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Winter 2003-04 Vol. 47, Number 4

Introduction to the projections

Introduction to the projections


Fluctuation in the U.S. economy is nothing new. When it comes to the things we produce and the work we perform, in fact, the one constant is change. The predominant industries and occupations of the present—and the future—are different from those of 100 years, 60 years, and even 10 years ago:

  • At the turn of the last century, 40 percent of all U.S. workers were employed in agriculture. Today, fewer than 2 percent work in that industry.
  • At their height during World War II, manufacturing industries employed nearly 4 of every 10 workers in this country. By 2002, the figure had fallen to 1 of every 9 workers.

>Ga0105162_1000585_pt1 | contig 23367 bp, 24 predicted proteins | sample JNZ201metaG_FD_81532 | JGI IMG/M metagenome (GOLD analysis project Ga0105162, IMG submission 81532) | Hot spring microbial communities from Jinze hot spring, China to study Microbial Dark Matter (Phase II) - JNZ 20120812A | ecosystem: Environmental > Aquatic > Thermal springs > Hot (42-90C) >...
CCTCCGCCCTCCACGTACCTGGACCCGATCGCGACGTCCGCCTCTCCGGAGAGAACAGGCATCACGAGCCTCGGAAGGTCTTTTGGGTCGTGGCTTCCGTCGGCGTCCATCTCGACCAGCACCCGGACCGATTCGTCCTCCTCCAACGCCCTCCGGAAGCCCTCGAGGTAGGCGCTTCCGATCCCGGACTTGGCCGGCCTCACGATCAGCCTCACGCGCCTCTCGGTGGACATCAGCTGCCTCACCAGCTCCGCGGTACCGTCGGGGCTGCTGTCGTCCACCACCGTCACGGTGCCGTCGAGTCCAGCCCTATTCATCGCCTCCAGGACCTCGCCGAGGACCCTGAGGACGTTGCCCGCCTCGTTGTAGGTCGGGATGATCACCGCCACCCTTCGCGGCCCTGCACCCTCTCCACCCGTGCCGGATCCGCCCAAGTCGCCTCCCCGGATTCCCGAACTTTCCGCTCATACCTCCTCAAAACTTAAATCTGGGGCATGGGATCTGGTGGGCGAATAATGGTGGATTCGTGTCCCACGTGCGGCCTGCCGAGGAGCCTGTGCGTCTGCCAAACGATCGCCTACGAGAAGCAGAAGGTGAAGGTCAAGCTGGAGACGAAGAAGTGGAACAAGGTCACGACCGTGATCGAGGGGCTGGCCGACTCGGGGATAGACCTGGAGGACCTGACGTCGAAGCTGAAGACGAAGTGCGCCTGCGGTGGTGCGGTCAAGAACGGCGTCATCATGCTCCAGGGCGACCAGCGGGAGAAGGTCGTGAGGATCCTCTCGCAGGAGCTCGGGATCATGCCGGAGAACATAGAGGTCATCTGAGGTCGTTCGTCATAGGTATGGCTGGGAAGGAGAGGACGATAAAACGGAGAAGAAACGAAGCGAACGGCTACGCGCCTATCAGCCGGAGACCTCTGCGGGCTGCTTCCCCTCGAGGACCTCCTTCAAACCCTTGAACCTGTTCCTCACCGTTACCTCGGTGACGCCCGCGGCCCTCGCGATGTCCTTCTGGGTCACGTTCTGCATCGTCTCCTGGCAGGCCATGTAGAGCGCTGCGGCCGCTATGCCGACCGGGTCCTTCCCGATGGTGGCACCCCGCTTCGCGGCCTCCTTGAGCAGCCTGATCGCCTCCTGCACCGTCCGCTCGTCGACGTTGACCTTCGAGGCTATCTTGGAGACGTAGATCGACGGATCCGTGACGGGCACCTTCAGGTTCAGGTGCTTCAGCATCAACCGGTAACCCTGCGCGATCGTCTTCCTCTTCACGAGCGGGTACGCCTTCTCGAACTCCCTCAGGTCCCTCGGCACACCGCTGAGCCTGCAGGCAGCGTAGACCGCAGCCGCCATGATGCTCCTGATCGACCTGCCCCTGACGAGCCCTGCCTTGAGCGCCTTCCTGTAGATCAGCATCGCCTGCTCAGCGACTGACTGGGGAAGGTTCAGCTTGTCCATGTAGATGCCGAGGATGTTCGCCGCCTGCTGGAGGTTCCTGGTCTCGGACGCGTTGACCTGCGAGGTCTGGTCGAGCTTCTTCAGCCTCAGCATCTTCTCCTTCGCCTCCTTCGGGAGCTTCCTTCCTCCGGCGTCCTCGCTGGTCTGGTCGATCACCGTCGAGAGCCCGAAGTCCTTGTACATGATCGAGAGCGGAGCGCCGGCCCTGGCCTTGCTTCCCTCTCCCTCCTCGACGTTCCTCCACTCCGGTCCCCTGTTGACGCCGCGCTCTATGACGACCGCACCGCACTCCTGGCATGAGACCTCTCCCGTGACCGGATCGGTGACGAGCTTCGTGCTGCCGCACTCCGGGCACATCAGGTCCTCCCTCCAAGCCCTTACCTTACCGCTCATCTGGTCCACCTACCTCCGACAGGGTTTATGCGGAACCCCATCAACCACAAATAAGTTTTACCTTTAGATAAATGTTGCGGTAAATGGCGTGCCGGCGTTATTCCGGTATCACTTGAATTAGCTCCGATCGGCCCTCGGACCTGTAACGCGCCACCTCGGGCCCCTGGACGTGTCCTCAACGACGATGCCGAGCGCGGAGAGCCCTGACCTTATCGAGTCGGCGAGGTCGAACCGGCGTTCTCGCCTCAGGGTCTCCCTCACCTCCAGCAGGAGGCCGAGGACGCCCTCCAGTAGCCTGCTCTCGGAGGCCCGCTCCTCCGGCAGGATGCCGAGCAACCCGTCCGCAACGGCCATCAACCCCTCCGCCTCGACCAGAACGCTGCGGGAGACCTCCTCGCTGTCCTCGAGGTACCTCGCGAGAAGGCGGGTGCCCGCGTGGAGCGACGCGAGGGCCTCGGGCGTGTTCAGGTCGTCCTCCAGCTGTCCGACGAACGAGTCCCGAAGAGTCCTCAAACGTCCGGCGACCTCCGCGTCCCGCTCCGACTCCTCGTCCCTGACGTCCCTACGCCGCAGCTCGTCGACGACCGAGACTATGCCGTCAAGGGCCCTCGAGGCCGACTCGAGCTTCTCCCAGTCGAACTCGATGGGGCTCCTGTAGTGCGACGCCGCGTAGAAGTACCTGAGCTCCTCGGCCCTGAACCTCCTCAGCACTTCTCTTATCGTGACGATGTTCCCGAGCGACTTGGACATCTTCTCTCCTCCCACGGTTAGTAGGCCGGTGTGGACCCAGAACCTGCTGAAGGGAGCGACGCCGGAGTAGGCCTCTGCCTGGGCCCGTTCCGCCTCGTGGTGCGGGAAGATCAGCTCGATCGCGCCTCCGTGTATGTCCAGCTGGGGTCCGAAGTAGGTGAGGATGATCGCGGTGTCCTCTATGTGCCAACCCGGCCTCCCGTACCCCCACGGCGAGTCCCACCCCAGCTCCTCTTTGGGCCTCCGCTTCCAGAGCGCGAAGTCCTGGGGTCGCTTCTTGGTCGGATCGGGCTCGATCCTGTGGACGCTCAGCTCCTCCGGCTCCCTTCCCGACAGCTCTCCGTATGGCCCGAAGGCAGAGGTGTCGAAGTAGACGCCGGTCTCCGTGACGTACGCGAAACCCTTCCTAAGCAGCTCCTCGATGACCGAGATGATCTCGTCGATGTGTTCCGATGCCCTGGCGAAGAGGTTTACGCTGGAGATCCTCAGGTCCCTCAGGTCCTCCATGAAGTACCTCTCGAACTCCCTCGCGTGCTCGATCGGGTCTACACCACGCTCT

• In 1994, there were about 1.4 million computer specialists. By the end of the decade, that number had more than doubled, rising to more than 2.9 million workers.
  • Over the 2002-12 decade, the Bureau of Labor Statistics (BLS) projects that employment in healthcare occupations will grow by 2.9 million, an increase of about 29 percent.

The pace of employment change is not always so dramatic, especially in the shorter term. But because of the dynamic nature of the U.S. economy, the speed of technological innovation, and the changing demands for skills by employers, it is essential that the best and latest information is made available to individuals who are making decisions about education, training, and careers.

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U.S. Department of Labor
Bureau of Labor Statistics

Last Updated: June 10, 2004